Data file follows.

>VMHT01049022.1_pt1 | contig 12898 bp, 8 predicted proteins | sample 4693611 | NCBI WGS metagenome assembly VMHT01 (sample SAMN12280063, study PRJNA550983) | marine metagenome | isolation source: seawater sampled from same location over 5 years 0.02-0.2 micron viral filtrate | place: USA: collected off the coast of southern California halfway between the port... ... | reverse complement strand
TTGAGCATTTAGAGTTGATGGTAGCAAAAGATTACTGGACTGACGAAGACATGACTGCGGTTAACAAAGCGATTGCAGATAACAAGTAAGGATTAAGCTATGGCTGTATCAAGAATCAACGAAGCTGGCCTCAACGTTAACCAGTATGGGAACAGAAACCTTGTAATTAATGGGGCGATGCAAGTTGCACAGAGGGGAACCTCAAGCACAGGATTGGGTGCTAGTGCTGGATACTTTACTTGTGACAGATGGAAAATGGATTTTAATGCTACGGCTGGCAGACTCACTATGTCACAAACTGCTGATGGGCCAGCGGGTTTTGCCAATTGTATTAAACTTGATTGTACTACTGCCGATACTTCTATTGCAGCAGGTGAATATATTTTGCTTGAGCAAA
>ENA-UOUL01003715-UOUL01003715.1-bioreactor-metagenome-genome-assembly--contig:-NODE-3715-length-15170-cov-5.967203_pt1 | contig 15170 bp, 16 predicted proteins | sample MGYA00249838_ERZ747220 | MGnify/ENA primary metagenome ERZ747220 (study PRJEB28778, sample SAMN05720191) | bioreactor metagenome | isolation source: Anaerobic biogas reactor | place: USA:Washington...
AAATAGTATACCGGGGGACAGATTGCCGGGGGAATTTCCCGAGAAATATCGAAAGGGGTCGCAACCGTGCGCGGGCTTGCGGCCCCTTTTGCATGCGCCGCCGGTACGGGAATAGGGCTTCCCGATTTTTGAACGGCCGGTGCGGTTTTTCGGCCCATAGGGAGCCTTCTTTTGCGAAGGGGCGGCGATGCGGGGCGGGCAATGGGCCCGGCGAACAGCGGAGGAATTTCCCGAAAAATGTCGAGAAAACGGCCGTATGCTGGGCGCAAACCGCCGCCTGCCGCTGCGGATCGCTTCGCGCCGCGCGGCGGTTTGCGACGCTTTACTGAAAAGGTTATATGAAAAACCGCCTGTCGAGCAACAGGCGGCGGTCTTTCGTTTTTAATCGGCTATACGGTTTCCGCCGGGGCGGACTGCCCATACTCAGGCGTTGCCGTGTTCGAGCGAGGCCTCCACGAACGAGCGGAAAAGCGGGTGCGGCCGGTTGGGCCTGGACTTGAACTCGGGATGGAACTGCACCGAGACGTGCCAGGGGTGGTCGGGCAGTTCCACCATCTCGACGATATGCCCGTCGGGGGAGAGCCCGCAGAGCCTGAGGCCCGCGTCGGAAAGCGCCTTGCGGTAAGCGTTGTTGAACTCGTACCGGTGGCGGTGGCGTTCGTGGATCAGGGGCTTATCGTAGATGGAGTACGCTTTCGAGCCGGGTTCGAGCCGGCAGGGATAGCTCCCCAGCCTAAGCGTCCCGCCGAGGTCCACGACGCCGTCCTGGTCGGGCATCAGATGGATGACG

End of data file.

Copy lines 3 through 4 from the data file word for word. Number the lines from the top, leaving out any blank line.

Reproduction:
>ENA-UOUL01003715-UOUL01003715.1-bioreactor-metagenome-genome-assembly--contig:-NODE-3715-length-15170-cov-5.967203_pt1 | contig 15170 bp, 16 predicted proteins | sample MGYA00249838_ERZ747220 | MGnify/ENA primary metagenome ERZ747220 (study PRJEB28778, sample SAMN05720191) | bioreactor metagenome | isolation source: Anaerobic biogas reactor | place: USA:Washington...
AAATAGTATACCGGGGGACAGATTGCCGGGGGAATTTCCCGAGAAATATCGAAAGGGGTCGCAACCGTGCGCGGGCTTGCGGCCCCTTTTGCATGCGCCGCCGGTACGGGAATAGGGCTTCCCGATTTTTGAACGGCCGGTGCGGTTTTTCGGCCCATAGGGAGCCTTCTTTTGCGAAGGGGCGGCGATGCGGGGCGGGCAATGGGCCCGGCGAACAGCGGAGGAATTTCCCGAAAAATGTCGAGAAAACGGCCGTATGCTGGGCGCAAACCGCCGCCTGCCGCTGCGGATCGCTTCGCGCCGCGCGGCGGTTTGCGACGCTTTACTGAAAAGGTTATATGAAAAACCGCCTGTCGAGCAACAGGCGGCGGTCTTTCGTTTTTAATCGGCTATACGGTTTCCGCCGGGGCGGACTGCCCATACTCAGGCGTTGCCGTGTTCGAGCGAGGCCTCCACGAACGAGCGGAAAAGCGGGTGCGGCCGGTTGGGCCTGGACTTGAACTCGGGATGGAACTGCACCGAGACGTGCCAGGGGTGGTCGGGCAGTTCCACCATCTCGACGATATGCCCGTCGGGGGAGAGCCCGCAGAGCCTGAGGCCCGCGTCGGAAAGCGCCTTGCGGTAAGCGTTGTTGAACTCGTACCGGTGGCGGTGGCGTTCGTGGATCAGGGGCTTATCGTAGATGGAGTACGCTTTCGAGCCGGGTTCGAGCCGGCAGGGATAGCTCCCCAGCCTAAGCGTCCCGCCGAGGTCCACGACGCCGTCCTGGTCGGGCATCAGATGGATGACG